|LED/Body weight (mg/kg)||25.9 ± 8.7||9.95 ± 11||0.0162|
|Specific binding ratio (average)||0.64 ± 0.42||2.54 ± 0.36||<0.05|
In this study, we demonstrated that MSA-C showed various degeneration patterns from Grade 1 to 5 whereas MSA-P showed severe presynaptic degeneration patterns such as the “egg-shaped pattern” or “burst-striatum pattern.” Indeed, studies have reported that even in patients with MSA-C without parkinsonism, striatal binding in 123I-FP-CIT SPECT was reduced when compared with healthy controls ; moreover, there is no difference in response to levodopa between patients with pathologically striatonigral degeneration-type and olivopontocerebellar atrophy-type MSA . In addition, we demonstrated that patients with MSA and LID tended to show severely decreased SBRs on 123I-FP-CIT SPECT. Interestingly, all patients with MSA (regardless of MSA-P or MSA-C) developed LID showed the “burst-striatum pattern”. These findings may support the hypothesis that severe presynaptic degeneration is necessary for LID development. From a pathophysiological perspective, in PD, presynaptic dopaminergic denervation is presumed to be an important cause of LID [7, 11, 12]. With the progression of nigrostriatal neuron degeneration, the serotonergic terminals metabolize levodopa to dopamine; however, these cannot store dopamine, and in turn result in the pulsatile release of dopamine based on changes in dopamine blood concentration . Therefore, the same scenario may be possible in MSA. In addition to the severe loss of dopaminergic neurons, postsynaptic cell survival in the putamen may be related to both levodopa responsiveness and LID development. Although MSA usually affects postsynaptic striatal neurons as well as presynaptic dopaminergic terminals, and levodopa responsiveness is much lower than in PD, a clinicopathological study has reported that 15–20% of patients with MSA have good levodopa responsiveness, and 7–8% may develop LID . In addition, putaminal damage has been reported to be less severe in MSA with levodopa responsiveness , and levodopa responsiveness in MSA is inversely related only to putaminal damage but not to nigral damage . Indeed, our data shows higher LED associated with LID, regardless of MSA subtype.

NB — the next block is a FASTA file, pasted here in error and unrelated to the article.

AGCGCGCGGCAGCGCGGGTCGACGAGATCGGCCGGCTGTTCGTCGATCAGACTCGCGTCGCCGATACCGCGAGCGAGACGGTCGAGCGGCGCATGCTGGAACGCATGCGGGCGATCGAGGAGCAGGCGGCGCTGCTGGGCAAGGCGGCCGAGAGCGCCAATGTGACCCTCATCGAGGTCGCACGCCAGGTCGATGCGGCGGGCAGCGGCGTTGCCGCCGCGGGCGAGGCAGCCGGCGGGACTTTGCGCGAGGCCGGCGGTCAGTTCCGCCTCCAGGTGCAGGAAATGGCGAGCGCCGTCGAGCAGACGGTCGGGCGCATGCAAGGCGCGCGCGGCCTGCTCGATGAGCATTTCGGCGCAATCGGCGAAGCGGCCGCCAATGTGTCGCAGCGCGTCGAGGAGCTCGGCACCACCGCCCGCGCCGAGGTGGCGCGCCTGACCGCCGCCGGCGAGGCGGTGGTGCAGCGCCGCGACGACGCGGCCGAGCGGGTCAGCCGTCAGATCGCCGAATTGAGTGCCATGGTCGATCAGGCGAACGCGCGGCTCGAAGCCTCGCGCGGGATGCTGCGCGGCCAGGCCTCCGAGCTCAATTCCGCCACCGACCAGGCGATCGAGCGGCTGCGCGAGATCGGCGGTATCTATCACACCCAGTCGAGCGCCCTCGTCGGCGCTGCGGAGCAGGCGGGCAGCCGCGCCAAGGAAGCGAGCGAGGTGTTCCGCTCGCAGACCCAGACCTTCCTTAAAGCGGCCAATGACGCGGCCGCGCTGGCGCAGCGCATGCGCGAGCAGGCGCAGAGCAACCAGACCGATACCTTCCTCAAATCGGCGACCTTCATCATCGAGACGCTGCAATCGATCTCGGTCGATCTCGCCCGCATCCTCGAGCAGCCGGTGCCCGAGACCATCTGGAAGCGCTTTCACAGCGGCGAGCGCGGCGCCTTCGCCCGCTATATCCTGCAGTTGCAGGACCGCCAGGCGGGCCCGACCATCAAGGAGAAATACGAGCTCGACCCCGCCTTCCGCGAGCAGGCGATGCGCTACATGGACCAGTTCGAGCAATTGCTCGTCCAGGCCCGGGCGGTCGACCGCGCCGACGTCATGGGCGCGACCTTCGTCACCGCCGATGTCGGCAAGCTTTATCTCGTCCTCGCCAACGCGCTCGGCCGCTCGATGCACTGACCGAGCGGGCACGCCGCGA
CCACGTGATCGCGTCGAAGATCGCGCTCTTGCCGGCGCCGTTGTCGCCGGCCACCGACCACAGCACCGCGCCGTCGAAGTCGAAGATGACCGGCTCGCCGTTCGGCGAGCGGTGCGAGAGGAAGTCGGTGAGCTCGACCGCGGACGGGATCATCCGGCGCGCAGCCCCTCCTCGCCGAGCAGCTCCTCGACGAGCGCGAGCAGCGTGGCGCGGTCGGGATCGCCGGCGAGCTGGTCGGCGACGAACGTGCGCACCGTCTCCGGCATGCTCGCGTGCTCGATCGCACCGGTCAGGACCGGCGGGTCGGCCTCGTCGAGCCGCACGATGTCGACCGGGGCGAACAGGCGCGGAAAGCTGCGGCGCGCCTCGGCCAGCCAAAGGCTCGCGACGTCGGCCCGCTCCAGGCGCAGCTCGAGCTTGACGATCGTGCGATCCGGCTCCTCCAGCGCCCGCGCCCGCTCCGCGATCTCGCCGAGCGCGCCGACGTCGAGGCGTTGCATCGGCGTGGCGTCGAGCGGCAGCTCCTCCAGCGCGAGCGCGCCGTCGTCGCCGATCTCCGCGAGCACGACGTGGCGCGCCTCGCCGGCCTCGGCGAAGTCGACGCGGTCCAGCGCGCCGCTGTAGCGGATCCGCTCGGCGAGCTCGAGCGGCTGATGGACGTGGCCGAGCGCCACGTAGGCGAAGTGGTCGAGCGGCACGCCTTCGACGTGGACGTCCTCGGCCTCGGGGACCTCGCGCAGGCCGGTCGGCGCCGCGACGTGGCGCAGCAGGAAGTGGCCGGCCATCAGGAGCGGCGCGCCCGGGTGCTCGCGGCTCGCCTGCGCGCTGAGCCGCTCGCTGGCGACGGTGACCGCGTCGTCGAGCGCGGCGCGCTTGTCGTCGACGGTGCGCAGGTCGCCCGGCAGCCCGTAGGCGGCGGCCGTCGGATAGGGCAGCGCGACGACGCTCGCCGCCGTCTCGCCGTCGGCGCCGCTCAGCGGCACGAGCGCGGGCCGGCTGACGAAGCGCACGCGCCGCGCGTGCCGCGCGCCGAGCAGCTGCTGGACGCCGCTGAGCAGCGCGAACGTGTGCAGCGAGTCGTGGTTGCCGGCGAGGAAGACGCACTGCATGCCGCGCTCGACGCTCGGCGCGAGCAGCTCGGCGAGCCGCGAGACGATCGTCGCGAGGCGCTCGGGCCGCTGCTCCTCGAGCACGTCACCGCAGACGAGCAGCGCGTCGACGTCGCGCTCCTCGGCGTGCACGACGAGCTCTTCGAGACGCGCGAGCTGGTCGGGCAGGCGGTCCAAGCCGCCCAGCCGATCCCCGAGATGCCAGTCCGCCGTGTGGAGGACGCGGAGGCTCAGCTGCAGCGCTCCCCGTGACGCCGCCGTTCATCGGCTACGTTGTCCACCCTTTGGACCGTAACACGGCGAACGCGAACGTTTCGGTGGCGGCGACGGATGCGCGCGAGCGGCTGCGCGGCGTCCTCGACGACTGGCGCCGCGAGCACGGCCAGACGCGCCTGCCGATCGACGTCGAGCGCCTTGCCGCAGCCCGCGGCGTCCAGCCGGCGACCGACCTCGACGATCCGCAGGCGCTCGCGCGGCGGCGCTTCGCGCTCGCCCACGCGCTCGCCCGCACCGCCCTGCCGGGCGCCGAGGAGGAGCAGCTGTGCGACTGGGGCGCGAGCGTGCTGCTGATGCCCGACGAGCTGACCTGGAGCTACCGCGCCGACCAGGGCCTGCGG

Additionally, there may be some change in postsynaptic striatal neurons because postsynaptic hypersensitivity plays an important role in LID development in PD . Thus, it is speculated that despite early nigrostriatal denervation, the preservation and hyperactivation of postsynaptic striatal neurons may be related to LID development in MSA.